Tuesday, October 14, 2003:NEWSThe 9/11 Commission issues it first subpoena, to the FAA. The Commission found that the FAA had withheld documentation from it. The subpoena’s issue was the result of a request from John Farmer, leader of the Commission’s team investigating the day of the attacks. Farmer addressed the full Commission, saying: “My team and I have lost confidence in the FAA. We do not believe we have time to take any more chances on the possibility that they will act on good faith.” (NOTE: the Commission was set up on 11/27/02, and issued its Report on 7/22/04.)
Wednesday, October 15, 2003:The White House commission established to investigate the September 11, 2001, terrorist attacks issued a subpoena to obtain needed documents from FAA. In May, the commission had requested all documents relating to FAA’s tracking of the hijacked airliners and communications with the North American Aerospace Defense Command. FAA had provided 40 boxes containing 150,000 pages of information in September, but during subsequent interviews, the commission had learned that some materials had not been included. FAA officials responded that their failure to turn over all documents had been caused in part by internal procedures used to search for material. (See July 22, 2004.)
Tuesday, October 21, 2003:FAA announced the nationwide deployment of the first all-digital airport radar system. The Airport Surveillance Radar (ASR-11) replaced older-generation analog radars nearing the end of their service life. The replacement technology provided improved digital aircraft and weather input needed by FAA’s new air traffic control automation systems, such as the Standard Terminal Automation Replacement System (STARS). The first ASR-11 went operational in March at the Willow Grove, Pennsylvania, Naval Air Station, and was providing radar data to STARS at the Philadelphia International Airport. The new radars grew out of a joint FAA/DoD program. FAA planned to procure a total of 112 ASR-11s, with scheduled deployment completed in 2009. FAA had procured 25 systems since the contract was awarded in December 1996.
Wednesday, October 22, 2003:FAA issued a new rule reducing the minimum vertical separation between aircraft from the current 2,000 feet to 1,000 feet for all aircraft flying between 29,000 feet and 41,000 feet. RVSM implementation would significantly increase the routes and altitudes available and thus allow more efficient routings that would save time and fuel. FAA planned to implement Reduced Vertical Separation Minima (RVSM) procedures on January 20, 2005, to give airlines and other aircraft operator’s time to install the more accurate altimeters and autopilot systems needed to ensure the highest level of safety. The long-awaited rule – FAA initiated the process with a notice of proposed rulemaking in May 2002 – detailed equipment requirements, including dual altimeters and a more advanced autopilot system. Aircraft equipped with traffic alert and collision avoidance system version II (TCAS II) had to be updated with new software, compatible with RVSM operations. (See May 10, 2002; November 26, 2003.) October 31, 2003: KIAH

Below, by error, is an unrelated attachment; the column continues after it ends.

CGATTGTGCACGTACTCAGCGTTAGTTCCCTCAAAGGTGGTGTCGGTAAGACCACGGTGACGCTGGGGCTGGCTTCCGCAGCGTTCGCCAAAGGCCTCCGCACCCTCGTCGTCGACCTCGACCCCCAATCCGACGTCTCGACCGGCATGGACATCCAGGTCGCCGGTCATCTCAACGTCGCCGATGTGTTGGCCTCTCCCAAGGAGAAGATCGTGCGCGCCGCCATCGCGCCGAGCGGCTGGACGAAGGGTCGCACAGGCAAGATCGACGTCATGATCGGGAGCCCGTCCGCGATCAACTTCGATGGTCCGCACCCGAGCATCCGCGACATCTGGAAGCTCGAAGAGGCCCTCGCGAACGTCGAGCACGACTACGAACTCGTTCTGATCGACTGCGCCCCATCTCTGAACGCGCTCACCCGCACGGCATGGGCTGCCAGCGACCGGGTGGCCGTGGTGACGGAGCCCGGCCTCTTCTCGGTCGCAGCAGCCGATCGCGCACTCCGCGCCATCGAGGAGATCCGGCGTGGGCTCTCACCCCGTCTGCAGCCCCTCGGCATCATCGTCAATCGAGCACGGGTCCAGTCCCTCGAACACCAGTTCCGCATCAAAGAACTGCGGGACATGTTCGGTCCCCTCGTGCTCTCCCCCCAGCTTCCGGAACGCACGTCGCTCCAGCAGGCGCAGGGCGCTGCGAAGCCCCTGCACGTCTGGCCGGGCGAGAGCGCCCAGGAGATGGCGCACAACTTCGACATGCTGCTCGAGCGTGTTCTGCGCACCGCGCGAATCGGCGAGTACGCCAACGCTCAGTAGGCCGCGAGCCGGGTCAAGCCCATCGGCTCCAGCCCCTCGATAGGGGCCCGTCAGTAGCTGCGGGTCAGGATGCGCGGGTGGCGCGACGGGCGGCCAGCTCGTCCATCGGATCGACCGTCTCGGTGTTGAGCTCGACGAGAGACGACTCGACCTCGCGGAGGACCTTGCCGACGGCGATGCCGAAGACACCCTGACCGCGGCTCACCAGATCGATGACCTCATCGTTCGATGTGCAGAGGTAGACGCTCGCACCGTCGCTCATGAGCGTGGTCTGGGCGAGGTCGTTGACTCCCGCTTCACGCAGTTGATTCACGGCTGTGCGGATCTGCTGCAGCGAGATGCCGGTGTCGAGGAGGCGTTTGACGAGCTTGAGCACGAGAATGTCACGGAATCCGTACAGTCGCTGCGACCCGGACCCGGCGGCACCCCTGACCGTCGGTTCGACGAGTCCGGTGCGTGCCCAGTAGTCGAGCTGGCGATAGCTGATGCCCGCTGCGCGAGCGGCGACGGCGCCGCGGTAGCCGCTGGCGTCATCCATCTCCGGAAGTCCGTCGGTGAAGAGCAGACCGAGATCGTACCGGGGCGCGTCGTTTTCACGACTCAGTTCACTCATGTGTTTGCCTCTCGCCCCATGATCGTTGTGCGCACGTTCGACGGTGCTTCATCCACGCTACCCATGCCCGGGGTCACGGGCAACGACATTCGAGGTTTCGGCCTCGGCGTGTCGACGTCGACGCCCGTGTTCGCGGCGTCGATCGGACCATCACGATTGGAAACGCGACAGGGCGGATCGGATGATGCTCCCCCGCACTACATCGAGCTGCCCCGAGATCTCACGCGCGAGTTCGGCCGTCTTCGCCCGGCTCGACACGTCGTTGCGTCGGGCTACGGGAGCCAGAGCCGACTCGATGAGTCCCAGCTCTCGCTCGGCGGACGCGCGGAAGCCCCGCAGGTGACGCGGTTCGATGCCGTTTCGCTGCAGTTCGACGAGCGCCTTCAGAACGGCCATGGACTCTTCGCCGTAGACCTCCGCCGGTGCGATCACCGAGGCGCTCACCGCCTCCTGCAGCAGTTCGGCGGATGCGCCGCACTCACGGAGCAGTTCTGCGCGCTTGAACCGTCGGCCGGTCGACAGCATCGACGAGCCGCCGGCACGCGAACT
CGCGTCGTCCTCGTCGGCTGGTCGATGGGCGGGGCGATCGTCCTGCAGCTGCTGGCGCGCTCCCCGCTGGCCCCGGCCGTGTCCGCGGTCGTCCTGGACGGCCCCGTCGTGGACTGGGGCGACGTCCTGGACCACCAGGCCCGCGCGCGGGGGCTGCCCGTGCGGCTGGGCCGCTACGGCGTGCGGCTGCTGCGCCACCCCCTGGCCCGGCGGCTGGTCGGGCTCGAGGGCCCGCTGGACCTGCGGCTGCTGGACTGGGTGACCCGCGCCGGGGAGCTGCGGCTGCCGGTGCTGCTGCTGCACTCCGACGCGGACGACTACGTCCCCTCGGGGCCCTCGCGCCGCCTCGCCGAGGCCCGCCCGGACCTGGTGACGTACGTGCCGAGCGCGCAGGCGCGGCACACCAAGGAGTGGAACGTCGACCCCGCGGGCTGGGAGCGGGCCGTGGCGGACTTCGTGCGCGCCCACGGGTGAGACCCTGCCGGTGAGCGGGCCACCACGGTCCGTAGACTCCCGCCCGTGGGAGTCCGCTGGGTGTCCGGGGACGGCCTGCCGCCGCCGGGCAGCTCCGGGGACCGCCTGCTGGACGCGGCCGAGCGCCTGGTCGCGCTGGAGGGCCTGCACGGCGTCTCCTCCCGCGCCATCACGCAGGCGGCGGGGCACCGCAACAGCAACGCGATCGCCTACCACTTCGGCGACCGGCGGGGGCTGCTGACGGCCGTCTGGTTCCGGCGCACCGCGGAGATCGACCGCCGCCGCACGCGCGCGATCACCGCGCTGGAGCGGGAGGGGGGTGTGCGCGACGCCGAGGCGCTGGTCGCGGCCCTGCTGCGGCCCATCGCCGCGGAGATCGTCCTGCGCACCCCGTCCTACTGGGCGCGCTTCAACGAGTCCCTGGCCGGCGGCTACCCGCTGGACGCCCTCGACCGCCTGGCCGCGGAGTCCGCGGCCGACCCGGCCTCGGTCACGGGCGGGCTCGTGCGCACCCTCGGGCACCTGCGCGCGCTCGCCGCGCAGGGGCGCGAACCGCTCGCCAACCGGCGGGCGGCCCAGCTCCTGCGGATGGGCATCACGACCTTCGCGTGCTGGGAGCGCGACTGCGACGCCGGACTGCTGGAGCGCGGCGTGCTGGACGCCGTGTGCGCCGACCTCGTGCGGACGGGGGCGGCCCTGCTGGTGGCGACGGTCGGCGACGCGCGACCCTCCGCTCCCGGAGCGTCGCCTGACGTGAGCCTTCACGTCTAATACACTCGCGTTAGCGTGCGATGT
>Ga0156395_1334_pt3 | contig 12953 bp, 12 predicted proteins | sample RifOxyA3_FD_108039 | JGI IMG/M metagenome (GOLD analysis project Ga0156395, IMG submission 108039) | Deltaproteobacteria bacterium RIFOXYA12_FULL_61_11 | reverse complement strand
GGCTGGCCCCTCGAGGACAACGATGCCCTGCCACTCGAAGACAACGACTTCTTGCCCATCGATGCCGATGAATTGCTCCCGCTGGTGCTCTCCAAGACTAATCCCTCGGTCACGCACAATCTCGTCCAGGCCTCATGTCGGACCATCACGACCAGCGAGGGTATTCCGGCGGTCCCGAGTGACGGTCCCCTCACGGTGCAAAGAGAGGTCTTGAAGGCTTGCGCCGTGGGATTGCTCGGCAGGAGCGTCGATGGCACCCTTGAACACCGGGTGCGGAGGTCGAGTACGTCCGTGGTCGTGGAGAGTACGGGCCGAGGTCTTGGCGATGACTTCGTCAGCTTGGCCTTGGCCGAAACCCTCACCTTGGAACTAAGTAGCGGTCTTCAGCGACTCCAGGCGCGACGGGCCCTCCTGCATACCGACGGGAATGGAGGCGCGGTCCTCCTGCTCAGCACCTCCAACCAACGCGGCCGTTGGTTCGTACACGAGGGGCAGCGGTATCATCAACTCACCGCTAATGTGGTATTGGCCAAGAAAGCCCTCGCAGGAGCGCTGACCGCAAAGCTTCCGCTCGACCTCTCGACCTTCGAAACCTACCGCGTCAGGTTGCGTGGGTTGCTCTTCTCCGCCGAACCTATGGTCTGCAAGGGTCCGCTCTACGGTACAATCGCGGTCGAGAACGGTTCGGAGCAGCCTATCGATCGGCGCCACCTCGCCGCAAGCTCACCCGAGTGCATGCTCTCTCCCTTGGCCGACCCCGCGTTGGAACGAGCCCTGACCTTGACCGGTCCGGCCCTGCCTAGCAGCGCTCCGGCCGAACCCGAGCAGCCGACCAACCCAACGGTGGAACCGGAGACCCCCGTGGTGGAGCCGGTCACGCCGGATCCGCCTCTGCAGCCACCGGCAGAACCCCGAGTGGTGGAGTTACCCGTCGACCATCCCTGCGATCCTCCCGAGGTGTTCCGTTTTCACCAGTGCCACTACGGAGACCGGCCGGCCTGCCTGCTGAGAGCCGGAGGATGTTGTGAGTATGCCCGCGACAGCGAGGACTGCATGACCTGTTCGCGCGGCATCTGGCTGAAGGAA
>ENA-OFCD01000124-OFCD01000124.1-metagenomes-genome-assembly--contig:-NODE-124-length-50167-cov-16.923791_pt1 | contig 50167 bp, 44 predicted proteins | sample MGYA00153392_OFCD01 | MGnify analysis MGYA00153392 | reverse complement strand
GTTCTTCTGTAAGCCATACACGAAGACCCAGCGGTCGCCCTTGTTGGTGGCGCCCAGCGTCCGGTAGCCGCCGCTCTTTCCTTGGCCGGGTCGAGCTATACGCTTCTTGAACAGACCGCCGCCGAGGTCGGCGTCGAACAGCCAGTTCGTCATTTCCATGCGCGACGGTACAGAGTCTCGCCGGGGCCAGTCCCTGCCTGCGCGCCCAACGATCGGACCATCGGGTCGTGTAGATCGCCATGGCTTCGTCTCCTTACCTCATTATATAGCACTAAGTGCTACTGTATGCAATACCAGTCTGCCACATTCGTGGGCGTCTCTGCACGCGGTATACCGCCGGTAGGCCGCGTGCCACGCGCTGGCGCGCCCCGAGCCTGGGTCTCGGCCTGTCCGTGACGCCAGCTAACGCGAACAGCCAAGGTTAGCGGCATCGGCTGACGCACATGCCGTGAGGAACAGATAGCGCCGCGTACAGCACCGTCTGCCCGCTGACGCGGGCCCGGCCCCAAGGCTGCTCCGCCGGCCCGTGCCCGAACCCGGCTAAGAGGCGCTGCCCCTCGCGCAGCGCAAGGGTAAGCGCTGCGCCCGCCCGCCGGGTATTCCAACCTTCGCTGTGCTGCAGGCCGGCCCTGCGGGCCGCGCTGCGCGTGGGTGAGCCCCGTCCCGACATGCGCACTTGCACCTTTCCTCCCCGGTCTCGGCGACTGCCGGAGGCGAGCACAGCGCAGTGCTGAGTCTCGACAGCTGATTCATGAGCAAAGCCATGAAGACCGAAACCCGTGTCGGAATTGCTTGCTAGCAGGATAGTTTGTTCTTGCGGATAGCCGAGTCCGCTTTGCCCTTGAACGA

November 5, 2003:FAA announced U.S. certification of an innovative diesel aircraft engine that used automotive parts and ran on jet fuel. Administrator Marion Blakey made the announcement before the Aircraft Owners and Pilots Association annual conference in Philadelphia, Pennsylvania. The 4-cylinder, 135 hp TAE 125-01 was developed by German-based Thielert Aircraft Engines (TAE), an auto racing engine and global automotive parts manufacturer.
Monday, November 10, 2003:FAA proposed first-time regulations for extended aircraft operations (ETOPS), which would allow consumers to take advantage of new, more direct routes and more frequent trips on existing routes. If adopted, ETOPS rules would cover scheduled air carriers (Part 121) and charter operators (Part 135) and carry the full legal authority of a federal aviation regulation. Currently, carriers and operators complied voluntarily with FAA advisory circulars that governed ETOPS. (See February 15, 2007.)
Monday, November 17, 2003:Effective this date, FAA updated and revised the regulations governing operations of aircraft in fractional ownership programs. The final rule defined fractional ownership programs and their various participants, allocated responsibility and authority for safety of flight operations for purposes of compliance with the regulations, and ensured that fractional ownership program aircraft operations would maintain a high level of safety. These regulations provided a level of safety for fractional ownership programs equivalent to regulations that apply to on-demand operators. (See February 23, 2000.)